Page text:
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UK Trading Relations: Pacific Countries

Volume 636: debated on Thursday 22 February 2018

4. What steps he is taking to strengthen UK trading relations with Australia, New Zealand and other Commonwealth countries in the Pacific. (903862)

We have the opportunity to enhance our global trading relationships, including those with the countries with which we share bonds of history and friendship. My right hon. Friend the Secretary of State travelled to Australia and New Zealand in November to promote free trade and deepen those trading relationships. The April Commonwealth summit here in London will provide an opportunity for us to continue that work with all member states.

Has my right hon. Friend considered how UK agriculture will compete with our Commonwealth cousins when we agree a free trade deal after leaving the customs union?

I praise my hon. Friend for his distinguished business career in the sector before coming to this House; it means he brings real expertise to the House. He will know that we have established trade working groups with both Australia and New Zealand to explore possibilities in trade and investment. They will include agriculture, but it is too early to be sure how it will be covered in those and other future trading arrangements. The New Zealanders are very interested in this—the New Zealand High Commission recently wrote to the International Trade Committee saying:

“Given the complementarity of our two economies and our deep bilateral ties,”

they want to do something with us, and we very much agree.

On negotiations with New Zealand, the Minister will be aware that Wales has a large lamb industry—it is one of the great prides of the United Kingdom—so can he give an absolute assurance that in his negotiations with New Zealand he will not put any Welsh farms and the Welsh lamb industry at risk?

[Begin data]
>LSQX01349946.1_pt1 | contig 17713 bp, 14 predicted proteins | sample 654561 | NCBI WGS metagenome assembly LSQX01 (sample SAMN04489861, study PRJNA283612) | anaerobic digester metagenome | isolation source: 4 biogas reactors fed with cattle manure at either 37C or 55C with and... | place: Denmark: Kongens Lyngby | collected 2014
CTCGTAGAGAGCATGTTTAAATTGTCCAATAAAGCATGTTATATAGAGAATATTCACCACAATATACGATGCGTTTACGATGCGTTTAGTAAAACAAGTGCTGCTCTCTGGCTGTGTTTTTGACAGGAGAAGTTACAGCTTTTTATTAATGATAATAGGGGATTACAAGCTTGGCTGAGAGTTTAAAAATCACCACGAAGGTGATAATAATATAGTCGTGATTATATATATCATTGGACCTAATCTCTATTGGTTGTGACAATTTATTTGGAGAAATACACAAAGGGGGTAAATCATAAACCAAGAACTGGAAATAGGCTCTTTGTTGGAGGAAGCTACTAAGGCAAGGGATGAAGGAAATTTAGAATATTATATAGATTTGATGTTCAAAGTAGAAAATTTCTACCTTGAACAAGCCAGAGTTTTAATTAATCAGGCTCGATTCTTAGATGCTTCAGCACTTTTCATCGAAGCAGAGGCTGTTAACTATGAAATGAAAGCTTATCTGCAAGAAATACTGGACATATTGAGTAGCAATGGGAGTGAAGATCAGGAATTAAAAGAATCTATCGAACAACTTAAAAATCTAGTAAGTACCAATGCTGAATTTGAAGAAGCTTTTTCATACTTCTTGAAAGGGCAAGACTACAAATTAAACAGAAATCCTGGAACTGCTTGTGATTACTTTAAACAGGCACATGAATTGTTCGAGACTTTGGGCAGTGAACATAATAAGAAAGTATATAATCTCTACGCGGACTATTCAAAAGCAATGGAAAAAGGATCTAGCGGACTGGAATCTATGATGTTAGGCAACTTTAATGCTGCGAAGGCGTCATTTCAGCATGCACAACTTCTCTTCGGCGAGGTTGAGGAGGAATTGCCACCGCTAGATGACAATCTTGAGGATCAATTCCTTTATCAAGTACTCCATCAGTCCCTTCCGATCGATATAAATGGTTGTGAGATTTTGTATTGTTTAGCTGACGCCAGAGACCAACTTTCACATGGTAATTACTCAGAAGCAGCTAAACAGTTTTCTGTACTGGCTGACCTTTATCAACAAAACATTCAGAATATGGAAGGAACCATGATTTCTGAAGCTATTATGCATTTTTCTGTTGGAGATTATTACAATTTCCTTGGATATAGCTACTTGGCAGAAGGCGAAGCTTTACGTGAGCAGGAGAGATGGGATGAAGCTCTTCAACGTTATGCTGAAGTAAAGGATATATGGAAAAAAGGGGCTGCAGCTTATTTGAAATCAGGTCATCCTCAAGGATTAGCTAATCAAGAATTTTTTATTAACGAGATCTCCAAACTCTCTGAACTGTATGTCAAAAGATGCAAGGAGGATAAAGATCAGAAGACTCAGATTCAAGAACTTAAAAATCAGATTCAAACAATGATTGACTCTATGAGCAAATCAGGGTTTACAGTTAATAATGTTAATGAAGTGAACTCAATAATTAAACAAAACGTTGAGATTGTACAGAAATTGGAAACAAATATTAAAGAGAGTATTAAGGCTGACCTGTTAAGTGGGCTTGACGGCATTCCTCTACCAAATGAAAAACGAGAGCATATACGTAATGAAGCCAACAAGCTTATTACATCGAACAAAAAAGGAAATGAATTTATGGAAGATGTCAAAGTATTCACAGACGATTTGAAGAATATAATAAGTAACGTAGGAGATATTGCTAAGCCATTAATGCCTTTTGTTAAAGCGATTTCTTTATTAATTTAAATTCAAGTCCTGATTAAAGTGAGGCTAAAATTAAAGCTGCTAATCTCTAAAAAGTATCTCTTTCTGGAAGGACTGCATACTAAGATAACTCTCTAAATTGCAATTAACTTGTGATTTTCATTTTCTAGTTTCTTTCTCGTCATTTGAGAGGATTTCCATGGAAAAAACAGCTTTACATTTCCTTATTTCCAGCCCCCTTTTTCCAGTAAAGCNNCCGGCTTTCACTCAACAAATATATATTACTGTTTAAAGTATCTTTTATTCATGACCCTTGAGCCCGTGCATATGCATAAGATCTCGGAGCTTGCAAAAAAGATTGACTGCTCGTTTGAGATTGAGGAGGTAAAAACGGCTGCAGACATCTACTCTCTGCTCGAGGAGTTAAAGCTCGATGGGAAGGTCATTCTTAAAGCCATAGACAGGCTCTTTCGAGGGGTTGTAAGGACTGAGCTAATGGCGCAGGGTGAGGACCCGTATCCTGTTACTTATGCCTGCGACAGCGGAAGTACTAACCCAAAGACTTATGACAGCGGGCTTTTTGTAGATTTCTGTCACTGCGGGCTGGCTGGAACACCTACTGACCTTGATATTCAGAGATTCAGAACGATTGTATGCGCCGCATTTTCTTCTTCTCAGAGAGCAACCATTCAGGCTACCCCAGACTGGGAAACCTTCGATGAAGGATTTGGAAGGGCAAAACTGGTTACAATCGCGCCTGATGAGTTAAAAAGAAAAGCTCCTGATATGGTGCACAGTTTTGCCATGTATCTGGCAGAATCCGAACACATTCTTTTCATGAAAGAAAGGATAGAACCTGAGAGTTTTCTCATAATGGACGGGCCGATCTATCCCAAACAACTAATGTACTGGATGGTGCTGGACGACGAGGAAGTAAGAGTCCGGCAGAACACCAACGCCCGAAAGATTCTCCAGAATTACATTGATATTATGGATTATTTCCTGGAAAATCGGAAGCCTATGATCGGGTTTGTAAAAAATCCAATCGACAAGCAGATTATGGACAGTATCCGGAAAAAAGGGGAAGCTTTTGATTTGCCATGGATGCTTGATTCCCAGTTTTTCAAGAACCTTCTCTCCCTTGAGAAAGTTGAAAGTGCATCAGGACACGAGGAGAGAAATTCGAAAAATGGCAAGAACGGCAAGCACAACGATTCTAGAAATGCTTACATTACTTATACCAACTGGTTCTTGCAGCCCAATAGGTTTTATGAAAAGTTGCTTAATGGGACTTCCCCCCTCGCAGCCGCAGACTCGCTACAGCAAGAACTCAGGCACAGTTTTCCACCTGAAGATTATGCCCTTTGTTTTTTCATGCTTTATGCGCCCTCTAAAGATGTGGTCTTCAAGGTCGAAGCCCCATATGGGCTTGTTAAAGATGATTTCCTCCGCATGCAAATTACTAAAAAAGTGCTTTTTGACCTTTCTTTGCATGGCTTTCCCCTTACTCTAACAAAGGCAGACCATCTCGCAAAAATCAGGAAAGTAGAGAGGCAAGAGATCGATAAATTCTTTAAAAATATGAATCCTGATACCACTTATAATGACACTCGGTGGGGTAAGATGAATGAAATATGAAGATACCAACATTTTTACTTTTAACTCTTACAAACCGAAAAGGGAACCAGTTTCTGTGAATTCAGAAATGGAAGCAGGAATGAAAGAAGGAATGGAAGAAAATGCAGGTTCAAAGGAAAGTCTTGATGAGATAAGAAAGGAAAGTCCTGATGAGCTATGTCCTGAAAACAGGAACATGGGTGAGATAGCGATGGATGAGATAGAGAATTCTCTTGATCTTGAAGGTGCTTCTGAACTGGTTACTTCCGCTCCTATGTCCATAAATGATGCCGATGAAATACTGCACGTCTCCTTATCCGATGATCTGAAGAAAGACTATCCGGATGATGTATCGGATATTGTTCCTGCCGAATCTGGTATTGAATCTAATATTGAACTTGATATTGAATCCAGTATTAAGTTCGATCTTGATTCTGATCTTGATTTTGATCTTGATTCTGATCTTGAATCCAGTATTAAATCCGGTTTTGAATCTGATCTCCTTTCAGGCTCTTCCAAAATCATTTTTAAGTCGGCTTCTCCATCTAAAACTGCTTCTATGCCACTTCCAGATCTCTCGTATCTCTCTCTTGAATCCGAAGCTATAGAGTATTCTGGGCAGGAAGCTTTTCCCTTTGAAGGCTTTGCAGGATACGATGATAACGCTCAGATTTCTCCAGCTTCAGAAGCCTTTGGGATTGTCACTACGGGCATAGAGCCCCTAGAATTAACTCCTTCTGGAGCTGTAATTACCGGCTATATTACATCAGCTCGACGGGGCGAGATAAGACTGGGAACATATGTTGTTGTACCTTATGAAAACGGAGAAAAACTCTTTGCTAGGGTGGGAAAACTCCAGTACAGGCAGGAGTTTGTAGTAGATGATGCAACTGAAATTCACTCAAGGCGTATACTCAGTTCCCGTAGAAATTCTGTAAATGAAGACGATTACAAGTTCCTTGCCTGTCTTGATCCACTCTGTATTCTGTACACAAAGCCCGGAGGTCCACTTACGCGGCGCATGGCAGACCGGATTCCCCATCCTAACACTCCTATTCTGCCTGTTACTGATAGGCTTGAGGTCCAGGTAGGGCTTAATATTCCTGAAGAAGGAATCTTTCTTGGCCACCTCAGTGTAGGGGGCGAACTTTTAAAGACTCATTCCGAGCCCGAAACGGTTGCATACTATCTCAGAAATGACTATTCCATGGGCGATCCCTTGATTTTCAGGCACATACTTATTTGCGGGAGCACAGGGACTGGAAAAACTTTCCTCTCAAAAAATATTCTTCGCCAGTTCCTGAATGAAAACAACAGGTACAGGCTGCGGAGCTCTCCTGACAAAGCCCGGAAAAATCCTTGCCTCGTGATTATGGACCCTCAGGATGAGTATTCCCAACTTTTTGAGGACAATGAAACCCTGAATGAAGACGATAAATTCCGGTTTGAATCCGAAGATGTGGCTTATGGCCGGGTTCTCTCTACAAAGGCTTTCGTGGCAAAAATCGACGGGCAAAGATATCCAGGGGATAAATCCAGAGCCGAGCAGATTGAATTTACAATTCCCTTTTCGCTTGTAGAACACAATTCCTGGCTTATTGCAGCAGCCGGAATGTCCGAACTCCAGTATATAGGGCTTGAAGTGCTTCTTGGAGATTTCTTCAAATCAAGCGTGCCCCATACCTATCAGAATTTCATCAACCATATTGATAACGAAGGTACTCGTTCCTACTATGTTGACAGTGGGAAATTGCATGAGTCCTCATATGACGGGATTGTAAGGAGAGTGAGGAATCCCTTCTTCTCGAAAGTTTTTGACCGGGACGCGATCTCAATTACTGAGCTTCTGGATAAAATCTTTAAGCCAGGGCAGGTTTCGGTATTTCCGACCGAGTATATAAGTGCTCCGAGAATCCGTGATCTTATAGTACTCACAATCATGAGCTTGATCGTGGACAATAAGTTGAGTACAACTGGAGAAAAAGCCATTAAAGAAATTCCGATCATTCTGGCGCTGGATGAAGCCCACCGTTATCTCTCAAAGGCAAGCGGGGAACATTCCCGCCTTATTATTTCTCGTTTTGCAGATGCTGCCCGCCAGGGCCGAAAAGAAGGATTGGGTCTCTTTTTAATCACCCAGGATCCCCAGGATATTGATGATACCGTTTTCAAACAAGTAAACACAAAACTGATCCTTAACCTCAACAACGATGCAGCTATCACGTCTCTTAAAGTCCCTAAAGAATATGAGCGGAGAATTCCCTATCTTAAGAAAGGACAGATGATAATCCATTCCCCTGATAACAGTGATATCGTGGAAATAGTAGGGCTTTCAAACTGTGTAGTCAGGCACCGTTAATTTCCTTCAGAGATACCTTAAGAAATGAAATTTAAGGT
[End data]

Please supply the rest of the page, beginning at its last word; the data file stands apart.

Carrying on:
I am keenly aware, as are my right hon. Friend the Secretaries of State for International Trade and for Environment, Food and Rural Affairs, of the importance of British agriculture in all parts of the United Kingdom and of making sure we have the necessary protections in place on animal welfare standards and so on, and also of promoting the opportunity to export our excellent British goods. Food and drink is one of our fastest-growing export sectors, and we want people to take advantage of opportunities across the UK.

What importance does the Minister attach to deepening and broadening our trade relationships with countries such as India, which has a widening middle class among its population of 1.25 billion?

The Prime Minister’s first bilateral trade visit in November 2016 was to India, accompanied by the Secretary of State and myself. We have recently completed a trade audit with India that looks at all the barriers. India is at times a difficult market for British exporters to crack. We have a lot of advantages in doing business there, and the trade audit and the joint economic trade committee talks led by the Secretary of State last month are taking us in the right direction.